Saturday, April 1, 2017

A week with two rows

On the Mar 13 - Mar 19 week, VK Cup 2017 started with its Round 1 (problems, results, top 5 on the left, parallel Codeforces round results, my screencast of the Codeforces round with commentary, analysis). Congratulations to Zlobober and zemen on the win!

I've made a second attempt at explaining myself to the camera during the competition, and this time it it went even worse. I've managed to implement an incorrect solution for C before realizing it and rewriting from scratch, and if that wasn't bad enough followed up with doing the same - implementing an incorrect solution that needs to be dropped on the floor - twice for problem D. Maybe talking is indeed incompatible with critical thinking?..

Here is problem D that has stopped me in my tracks. You are given a grid with two rows and n columns, each cell containing a (not necessarily positive) integer. Your goal is to find as many non-intersecting rectangles on this grid as possible, such that each rectangle has a sum of 0. n is up to 300000.

In my previous summary, I have mentioned a cute AtCoder problem. You are given a huge number n with at most 500000 (decimal) digits, and need to find the smallest number k such that n can be represented as a sum of k numbers with non-decreasing decimal representation (for example, 1157888).

The approach I talk about in my screencast is a bit vague, and I like the approach from the editorial more. First, we notice that numbers with non-decreasing decimal representation are exactly those numbers that can be represented as a sum of 9 numbers which consist only of ones (like 1 or 1111; we will also count 0 as such a number with zero ones) - the main Young diagram trick strikes back :) So our goal is to represent n as a sum of 9k such numbers.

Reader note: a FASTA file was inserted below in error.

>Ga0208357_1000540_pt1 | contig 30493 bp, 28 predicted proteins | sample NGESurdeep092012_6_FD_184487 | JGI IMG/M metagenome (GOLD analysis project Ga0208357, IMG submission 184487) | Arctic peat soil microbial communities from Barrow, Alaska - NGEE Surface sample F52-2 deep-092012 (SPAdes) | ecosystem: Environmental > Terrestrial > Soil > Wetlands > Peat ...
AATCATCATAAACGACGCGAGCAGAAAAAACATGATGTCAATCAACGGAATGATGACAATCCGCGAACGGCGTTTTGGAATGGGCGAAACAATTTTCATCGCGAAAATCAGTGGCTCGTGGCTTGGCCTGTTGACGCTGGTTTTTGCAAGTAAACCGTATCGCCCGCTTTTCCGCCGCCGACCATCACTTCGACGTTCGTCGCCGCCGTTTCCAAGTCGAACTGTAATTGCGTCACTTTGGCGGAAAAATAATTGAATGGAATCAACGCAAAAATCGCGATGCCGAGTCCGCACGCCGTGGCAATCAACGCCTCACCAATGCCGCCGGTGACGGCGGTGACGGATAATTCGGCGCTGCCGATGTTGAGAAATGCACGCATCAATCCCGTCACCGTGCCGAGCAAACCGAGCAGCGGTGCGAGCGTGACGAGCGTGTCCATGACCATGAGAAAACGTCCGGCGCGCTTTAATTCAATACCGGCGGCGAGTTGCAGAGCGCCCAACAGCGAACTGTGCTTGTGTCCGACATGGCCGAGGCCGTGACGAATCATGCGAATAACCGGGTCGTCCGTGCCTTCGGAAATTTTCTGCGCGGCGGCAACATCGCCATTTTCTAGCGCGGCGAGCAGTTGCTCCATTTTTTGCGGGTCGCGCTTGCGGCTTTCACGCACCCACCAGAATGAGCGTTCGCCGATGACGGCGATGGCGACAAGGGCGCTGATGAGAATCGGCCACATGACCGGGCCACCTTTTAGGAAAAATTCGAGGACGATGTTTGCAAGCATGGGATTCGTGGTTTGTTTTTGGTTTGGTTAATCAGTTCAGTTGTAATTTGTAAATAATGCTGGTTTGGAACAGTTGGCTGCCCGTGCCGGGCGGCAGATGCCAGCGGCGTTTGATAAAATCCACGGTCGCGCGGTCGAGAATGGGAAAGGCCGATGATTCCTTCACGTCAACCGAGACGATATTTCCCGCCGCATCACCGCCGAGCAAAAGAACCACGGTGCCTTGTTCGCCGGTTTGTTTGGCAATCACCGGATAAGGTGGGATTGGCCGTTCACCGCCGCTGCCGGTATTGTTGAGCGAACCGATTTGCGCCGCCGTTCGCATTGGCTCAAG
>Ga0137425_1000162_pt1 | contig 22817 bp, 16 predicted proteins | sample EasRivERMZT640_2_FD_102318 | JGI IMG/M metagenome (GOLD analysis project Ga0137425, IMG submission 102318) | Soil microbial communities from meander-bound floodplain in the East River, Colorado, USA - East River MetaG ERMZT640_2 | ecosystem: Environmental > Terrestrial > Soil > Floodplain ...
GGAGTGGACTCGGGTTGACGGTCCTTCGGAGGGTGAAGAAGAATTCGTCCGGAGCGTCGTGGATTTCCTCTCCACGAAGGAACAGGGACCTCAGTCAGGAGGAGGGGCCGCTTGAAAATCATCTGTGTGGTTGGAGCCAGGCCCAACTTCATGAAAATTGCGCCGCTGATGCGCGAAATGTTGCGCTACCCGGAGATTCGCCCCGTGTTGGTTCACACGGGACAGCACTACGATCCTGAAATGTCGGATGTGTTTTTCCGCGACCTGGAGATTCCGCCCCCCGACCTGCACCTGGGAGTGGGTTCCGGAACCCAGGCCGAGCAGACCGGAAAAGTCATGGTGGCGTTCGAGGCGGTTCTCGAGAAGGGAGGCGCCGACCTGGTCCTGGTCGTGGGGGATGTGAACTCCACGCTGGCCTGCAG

Each such number is equal to (10m-1)/9 for some m, so we actually need to represent 9n+9k as a sum of exactly 9k numbers of form 10m. The smallest amount of such numbers needed to achieve 9n+9k is naturally given by the sum of digits in the decimal representation of 9n+9k, and is divisible by 9. We can then repeatedly replace a power of 10 with ten smaller powers to get any bigger amount divisible by 9, up to 9n+9k (when the sum is all ones). We need to achieve 9k which is also divisible by 9, so we just need to check if the sum of digits in the decimal representation of 9n+9k is less than or equal to 9k.

Now that we know how to check any given k, we can use binary search to find the minimum possible value of k. VoilĂ !

Thanks for reading, and check back soon for the last week's summary.

No comments:

Post a Comment